- Direct adult, indirect children – these programs focus on helping adults improve their skills in the belief that the adults will, in turn, help improve the literacy skills of children.
- Indirect adult, direct children – these programs focus on literacy skills for children and encourage, but do not explicitly facilitate literacy development for adults.
- Indirect adult, indirect children – families participate together in literacy activities such as read-aloud sessions at public libraries.
Another way to categorize family literacy programs according to the target group on which the program is focused on is:
- A. Adult-focused programs
- B. Child-directed programs
Adult-focused programs have the goal of helping parents. Basic skills such as reading, writing, numeracy, problem-solving and critical thinking are embedded in activities. Some adult-focused family literacy programs provide direct, explicit instruction to parents (for example, an English Language Learning Program for Parents), while other programs use implicit instruction and are based on a parent-child interactive approach.
Using a parent-child interactive approach, a practitioner will plan activities that are based on regular family routines and will often use materials that are commonly available in all households. The practitioner may model the activity with the child but then shift the focus towards guiding the parent to identify ways to enjoy the activity with the child, observe and interpret the child’s cues and respond the child’s needs interests and emerging skills.
The parent-child interactive programs are based on what parents can do rather what they cannot do. This enables parents to experience immediate success, which boosts their own learner identity and motivation for learning. Often parents start attending the program for the benefit of their children, but by the end of the program, they are developing their own learning goals.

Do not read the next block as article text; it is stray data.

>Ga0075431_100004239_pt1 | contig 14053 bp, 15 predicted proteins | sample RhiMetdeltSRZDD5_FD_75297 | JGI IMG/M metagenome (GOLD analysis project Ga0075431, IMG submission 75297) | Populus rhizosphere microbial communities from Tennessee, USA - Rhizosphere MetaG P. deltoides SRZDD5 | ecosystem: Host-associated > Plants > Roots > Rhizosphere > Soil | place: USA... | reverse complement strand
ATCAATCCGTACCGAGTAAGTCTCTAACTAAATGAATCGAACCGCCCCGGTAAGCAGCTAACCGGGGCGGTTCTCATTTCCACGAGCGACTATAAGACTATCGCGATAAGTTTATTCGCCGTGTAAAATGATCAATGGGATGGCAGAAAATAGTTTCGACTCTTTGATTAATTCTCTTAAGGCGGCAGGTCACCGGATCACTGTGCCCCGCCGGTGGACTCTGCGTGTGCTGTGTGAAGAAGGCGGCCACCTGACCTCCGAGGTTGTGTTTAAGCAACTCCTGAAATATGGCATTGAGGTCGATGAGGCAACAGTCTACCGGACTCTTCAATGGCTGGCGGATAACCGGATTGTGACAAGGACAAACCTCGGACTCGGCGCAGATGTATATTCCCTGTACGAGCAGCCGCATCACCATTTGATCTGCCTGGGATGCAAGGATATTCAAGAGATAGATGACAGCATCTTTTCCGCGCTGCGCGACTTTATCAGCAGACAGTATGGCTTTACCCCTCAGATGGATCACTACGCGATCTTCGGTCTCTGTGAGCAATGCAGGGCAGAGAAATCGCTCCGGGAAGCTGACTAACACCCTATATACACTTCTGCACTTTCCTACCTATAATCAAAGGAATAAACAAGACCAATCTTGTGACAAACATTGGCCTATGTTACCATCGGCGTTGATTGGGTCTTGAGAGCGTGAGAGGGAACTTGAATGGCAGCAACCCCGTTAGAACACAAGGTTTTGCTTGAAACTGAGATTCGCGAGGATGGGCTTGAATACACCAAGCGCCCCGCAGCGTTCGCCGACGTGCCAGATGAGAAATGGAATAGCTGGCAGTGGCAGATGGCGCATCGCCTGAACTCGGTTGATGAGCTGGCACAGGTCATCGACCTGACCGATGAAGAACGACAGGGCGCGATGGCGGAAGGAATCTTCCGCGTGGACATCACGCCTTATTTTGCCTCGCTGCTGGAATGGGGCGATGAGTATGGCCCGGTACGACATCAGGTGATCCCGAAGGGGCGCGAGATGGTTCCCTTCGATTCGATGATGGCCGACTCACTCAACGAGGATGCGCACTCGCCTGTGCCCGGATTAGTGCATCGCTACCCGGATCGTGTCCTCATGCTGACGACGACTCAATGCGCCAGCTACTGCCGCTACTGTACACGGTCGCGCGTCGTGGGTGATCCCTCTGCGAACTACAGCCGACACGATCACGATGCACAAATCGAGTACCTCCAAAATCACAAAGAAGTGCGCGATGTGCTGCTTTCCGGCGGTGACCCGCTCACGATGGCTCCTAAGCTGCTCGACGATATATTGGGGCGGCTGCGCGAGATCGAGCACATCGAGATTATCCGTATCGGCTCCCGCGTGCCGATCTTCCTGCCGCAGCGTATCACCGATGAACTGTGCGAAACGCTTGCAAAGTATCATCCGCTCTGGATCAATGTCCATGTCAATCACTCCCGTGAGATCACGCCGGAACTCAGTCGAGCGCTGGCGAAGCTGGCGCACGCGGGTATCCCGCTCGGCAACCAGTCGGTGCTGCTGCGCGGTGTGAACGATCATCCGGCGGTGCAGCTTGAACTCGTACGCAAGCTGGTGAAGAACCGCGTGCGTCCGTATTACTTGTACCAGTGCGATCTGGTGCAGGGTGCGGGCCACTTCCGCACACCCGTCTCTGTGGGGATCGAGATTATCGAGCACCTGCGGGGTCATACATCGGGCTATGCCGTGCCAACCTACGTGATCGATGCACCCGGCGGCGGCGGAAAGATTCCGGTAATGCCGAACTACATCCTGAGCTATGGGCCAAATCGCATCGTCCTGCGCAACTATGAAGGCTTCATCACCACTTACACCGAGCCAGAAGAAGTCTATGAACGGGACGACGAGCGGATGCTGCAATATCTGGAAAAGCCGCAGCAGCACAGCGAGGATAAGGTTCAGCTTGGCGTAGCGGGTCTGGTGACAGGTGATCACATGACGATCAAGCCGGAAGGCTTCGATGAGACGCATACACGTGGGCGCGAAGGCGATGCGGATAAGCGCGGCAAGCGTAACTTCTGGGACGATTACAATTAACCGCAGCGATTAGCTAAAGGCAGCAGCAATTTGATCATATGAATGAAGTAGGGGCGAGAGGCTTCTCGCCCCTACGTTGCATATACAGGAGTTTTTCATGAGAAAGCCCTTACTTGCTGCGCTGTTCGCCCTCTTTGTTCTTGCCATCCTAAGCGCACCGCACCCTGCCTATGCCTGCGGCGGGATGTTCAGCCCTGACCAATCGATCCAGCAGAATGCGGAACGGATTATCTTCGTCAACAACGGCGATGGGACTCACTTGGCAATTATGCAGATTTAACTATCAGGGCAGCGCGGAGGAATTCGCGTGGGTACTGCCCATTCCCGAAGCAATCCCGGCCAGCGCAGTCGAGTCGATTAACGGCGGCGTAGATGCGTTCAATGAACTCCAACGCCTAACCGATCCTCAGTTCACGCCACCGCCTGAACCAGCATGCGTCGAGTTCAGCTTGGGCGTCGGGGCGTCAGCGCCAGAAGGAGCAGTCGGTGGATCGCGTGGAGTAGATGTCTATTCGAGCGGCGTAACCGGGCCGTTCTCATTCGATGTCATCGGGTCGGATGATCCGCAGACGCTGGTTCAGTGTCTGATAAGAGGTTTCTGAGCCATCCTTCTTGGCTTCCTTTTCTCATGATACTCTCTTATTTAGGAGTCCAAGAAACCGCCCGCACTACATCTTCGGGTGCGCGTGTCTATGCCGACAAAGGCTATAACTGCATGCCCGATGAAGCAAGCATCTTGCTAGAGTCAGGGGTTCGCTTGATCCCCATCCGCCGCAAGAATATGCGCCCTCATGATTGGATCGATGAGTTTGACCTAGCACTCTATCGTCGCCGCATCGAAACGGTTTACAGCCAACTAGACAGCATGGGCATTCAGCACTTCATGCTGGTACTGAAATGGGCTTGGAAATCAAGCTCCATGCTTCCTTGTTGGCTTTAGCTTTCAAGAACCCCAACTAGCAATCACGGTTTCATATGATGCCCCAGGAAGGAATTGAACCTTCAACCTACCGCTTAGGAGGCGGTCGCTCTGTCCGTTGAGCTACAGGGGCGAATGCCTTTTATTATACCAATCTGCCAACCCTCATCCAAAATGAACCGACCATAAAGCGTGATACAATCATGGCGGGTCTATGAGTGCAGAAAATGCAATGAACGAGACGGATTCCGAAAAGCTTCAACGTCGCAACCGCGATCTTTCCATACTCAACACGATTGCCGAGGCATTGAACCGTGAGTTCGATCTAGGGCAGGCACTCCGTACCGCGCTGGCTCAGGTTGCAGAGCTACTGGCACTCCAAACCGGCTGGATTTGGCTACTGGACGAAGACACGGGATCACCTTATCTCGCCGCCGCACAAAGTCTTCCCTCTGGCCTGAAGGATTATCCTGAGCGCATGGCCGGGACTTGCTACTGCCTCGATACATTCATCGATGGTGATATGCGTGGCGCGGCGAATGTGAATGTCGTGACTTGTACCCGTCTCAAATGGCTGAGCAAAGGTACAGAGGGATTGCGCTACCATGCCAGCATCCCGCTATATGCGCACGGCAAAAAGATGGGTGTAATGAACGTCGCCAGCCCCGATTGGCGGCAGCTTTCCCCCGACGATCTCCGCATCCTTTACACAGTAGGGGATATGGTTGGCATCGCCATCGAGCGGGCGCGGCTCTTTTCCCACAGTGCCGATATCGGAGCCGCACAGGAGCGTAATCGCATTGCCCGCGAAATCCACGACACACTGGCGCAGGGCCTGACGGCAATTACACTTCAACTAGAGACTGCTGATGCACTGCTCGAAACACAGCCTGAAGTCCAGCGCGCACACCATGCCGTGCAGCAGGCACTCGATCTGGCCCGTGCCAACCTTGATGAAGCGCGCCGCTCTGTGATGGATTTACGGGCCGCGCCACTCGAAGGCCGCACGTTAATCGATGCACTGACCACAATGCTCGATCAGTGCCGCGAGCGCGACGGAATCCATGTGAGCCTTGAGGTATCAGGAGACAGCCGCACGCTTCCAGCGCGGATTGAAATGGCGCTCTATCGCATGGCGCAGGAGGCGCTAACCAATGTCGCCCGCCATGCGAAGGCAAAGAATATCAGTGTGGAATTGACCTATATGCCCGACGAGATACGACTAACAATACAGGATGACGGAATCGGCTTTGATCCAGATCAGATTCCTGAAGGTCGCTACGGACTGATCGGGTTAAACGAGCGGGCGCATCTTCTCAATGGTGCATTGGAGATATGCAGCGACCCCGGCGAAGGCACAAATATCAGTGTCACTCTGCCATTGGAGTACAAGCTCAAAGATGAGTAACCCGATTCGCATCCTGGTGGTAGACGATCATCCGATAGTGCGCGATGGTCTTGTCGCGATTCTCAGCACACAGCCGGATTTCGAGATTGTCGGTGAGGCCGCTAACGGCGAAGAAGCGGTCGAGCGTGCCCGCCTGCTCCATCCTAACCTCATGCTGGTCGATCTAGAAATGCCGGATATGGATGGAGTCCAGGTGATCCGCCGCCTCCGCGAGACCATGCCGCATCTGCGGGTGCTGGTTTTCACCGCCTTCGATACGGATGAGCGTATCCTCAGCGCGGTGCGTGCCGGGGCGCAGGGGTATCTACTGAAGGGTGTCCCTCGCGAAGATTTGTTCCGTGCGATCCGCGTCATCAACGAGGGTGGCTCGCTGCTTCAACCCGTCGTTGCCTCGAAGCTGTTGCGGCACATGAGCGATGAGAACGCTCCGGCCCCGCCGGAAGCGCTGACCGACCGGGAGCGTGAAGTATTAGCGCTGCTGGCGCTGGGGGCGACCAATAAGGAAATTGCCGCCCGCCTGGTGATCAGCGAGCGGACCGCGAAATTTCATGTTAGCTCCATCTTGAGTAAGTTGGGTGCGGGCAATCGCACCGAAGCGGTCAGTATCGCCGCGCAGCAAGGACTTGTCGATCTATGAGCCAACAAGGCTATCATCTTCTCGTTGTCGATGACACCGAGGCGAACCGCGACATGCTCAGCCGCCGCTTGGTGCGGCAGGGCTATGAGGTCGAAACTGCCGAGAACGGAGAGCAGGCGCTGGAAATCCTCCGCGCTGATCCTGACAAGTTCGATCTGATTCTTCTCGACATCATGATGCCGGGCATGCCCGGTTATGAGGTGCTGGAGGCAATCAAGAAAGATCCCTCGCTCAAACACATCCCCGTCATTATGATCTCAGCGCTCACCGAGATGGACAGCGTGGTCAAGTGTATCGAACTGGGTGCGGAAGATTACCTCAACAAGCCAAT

In child-oriented programs, a practitioner plans and provides learning activities similar to the kinds of learning activities that would be offered in an early childhood classroom setting. The practitioner then does these activities directly with the children. The role of the parent is typically that of an observer who is expected to learn through imitation and, later, to do similar activities with the child. Child-oriented programs have a limited impact on families where parents themselves experience literacy challenges. If the parent does not engage in learning with the child between the sessions, then the learning activities happen only when the practitioner can interact with the child and are not likely to have much impact on either child development or the development of parent’s skills and confidence. Parents with limited literacy skills may lack confidence as to how these literacy suggestions should be applied in everyday life because they may lack the skills of reading a story with excitement, encouraging drawing or spending time interacting with their children through play. A more serious disadvantage of the child-focused program model is that it can undermine learning identity of the parent. A parent with limited literacy skills may be sensitive about not being able to read and write well and may feel intimidated. This implicit message may actually discourage them from trying similar activities with their children or taking an interest in their own learning.
Designing Your Family Literacy Program
When planning and your family literacy program, it is useful to consider the following questions:
- Why is a family literacy program needed in your community?
- Who needs it?
- Should your program be child-oriented or parent-focused?
- What would attract potential participants to enroll in your program?
- What are the characteristics of families you want to work with?
- What are your aspirations for the family members as learners and as people?
- What do you think they need to know now and in the future?
Family literacy programs at CanLearn are parent-focused. However, we value all types of family literacy programs, all parent involvement and early childhood programs as valuable learning opportunities for families.